Can you buy home insurance for a home you do not live in?
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UPDATED: Mar 10, 2021
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You can buy home insurance for a home you do not live in. Most often this is the case for a rental property, vacation home, a house you are flipping, or a house you have moved out of but still own.
In this economy, many people cannot sell homes even though they may have moved out of the area and into a new one.
Vacant home insurance is available from companies like Foremost Insurance and other home insurance providers, but you have to seek it out. You may also cover someone else’s home insurance costs like a parent or child, and yes this is perfectly legal.
Knowing what type of home insurance you need for the situations listed above, the legal requirements each, and what is and is not covered is detailed below.
Read the information, follow the Department of Insurance guidelines and compare several policies before you buy, and then proceed to check those rates annually with our online rate quote tool.
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Legal Requirements for Insurance Contracts
What are the homeowner’s insurance regulations if you don’t live in the house? If you are ordering a home insurance policy for someone else then both parties must sign the contract, including the one paying for the policy and the legal homeowner.
Bear in mind that most insurance companies have their own set of rules and have the right to deny coverage or add special stipulations to a contract.
In this case, of course, the person’s escrow will not be used to make the payments so you must be certain to meet those monthly deadlines.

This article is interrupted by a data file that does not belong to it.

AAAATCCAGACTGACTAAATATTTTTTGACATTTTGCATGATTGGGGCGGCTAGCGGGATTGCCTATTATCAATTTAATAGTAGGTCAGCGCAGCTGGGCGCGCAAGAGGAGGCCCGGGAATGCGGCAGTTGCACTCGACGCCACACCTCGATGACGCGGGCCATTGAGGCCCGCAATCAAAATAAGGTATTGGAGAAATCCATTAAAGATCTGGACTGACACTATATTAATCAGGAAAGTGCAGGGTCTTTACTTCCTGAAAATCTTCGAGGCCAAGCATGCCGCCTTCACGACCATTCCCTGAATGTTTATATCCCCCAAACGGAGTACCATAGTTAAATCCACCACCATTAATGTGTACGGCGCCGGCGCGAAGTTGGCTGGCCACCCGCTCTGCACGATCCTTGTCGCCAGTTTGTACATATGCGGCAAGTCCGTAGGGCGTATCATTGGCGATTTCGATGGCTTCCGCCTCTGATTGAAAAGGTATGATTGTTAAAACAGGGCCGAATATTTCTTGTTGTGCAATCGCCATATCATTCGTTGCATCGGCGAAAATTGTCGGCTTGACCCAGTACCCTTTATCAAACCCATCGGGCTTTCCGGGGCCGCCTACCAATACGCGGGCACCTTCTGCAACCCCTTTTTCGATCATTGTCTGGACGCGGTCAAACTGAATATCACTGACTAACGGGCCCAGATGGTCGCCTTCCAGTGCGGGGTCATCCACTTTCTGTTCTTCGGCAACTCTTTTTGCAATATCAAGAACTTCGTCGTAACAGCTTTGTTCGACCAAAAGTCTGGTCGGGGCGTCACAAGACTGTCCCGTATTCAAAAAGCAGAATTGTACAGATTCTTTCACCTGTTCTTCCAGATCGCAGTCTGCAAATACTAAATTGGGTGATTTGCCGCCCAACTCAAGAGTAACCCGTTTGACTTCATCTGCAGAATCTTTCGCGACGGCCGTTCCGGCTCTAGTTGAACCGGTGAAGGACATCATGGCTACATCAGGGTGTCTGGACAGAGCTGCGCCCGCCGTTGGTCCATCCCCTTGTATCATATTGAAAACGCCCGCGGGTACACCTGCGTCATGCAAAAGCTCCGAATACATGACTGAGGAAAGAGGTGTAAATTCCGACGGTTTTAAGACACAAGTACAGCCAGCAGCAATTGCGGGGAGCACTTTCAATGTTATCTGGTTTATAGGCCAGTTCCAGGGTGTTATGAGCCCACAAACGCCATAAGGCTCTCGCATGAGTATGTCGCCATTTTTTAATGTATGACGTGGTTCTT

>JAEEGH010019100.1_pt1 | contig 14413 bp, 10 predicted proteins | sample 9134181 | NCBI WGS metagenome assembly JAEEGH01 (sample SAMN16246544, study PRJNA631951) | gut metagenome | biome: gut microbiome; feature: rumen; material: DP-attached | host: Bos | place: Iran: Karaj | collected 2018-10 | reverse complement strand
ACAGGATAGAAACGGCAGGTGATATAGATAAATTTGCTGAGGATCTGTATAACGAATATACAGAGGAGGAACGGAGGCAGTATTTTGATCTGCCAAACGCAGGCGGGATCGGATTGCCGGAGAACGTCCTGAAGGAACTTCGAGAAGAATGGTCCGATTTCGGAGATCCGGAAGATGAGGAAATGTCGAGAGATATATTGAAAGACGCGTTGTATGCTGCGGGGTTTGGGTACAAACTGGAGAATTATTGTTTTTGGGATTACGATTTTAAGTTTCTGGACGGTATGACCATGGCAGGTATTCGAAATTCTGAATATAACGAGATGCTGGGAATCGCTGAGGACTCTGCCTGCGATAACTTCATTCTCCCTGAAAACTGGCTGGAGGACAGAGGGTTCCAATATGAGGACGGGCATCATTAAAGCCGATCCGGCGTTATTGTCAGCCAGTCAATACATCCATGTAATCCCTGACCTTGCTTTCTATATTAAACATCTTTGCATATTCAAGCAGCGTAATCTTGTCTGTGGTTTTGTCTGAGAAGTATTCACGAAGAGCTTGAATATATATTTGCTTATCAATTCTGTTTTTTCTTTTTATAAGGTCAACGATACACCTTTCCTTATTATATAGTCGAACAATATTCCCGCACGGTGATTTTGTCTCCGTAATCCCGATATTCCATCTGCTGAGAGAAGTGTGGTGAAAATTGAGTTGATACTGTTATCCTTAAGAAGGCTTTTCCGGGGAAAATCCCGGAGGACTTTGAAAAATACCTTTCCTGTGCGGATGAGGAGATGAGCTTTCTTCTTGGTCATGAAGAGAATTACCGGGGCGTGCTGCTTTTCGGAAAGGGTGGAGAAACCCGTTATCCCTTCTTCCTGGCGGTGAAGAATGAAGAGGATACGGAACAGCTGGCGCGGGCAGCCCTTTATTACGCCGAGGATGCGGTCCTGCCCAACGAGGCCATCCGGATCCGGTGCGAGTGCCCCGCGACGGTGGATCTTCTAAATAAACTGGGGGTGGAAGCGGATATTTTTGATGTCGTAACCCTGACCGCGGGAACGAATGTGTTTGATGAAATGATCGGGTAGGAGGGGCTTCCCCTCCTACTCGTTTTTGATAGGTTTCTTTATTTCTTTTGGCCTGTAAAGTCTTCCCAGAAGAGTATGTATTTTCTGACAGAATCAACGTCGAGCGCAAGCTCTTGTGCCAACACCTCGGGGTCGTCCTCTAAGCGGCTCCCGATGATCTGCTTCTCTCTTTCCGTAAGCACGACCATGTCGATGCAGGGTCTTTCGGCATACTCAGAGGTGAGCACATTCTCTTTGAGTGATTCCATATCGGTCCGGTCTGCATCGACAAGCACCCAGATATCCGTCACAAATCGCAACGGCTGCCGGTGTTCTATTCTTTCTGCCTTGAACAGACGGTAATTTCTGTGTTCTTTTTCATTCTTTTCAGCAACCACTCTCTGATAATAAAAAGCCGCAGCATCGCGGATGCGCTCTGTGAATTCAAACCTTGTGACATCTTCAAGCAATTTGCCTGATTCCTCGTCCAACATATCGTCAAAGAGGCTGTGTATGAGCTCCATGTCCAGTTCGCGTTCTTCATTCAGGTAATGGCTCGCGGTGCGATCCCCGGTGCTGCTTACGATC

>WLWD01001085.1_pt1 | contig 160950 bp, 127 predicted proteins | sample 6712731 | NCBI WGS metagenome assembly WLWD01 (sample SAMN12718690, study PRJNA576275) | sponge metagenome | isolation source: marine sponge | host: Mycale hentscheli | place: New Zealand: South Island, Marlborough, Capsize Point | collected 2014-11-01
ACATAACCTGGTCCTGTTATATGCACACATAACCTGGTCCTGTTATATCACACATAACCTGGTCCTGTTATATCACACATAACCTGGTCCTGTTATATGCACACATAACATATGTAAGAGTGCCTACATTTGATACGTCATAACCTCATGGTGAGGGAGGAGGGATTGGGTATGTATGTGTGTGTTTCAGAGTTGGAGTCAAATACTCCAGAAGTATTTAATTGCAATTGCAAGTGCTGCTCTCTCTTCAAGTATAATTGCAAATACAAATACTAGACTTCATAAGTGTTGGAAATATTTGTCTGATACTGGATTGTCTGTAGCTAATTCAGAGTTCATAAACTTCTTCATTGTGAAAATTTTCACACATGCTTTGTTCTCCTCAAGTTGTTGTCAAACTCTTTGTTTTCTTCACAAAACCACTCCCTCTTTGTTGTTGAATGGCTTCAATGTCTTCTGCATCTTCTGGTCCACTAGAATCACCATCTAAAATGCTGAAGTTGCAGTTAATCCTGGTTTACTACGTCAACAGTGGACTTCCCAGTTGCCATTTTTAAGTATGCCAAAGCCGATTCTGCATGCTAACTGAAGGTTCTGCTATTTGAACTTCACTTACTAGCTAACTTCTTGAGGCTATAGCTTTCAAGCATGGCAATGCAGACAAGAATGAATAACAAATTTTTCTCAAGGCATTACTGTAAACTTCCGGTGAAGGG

Whenever there is ambiguity about a situation, the insurance company reserves the right to investigate the circumstances. So if you have homeowner’s insurance but the home is not in your name, will it be covered?
It may be illegal in some states (and the choice of many insurance companies) to insure a home in your name if it is the property of someone else. However, if the insurance policy is registered in the true owner’s name then you may be able to make payments on the contract.
You may also have to get a special “non-owner’s policy.” It must be made clear that you are not the legal owner of the property, or of the insurance policy.
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Second Home Insurance
If you own a small get-away cottage or a part-time residence of any sort it is especially imperative that you insure that property. Summer homes in areas with severe winter weather or in coastal areas are especially prone to perils covered by home insurance. Typically, your best bet is to get this coverage through your primary home insurance company as they will sometimes offer a rate discount for additional policies.
If the second home ever acts as a rental property then you have additional liability concerns and should discuss this with your insurer.
What About Rental Properties?
Another case in which this question might come up is in apartment, house, condo and mobile home rentals. After all, in certain markets, it may be more advantageous for some to rent homes than to sell homes. As a landlord, you do not have to insure the building for damages unless you have a mortgage on the building.
Frankly, it’s just irresponsible and foolish for any homeowner not to have insurance. You must have liability if someone else is going to live on your property or you open yourself up to legal and financial issues.
Many insurance providers specialize in insuring homes for landlords and this may be your best option.
As for renters, you may want to buy homeowners insurance on your own if you want protection. However, since you do not own the property you cannot take out an insurance policy on the building’s structure or exterior surfaces.
You can, however, order HO-4 Renter’s Insurance and insure your home’s interior property against the same type of perils listed in traditional homeowners insurance policies.
Are you looking for a homeowners insurance policy today? Then why not use our FREE home insurance rate quote tool to compare quotes and find a policy that’s right for you?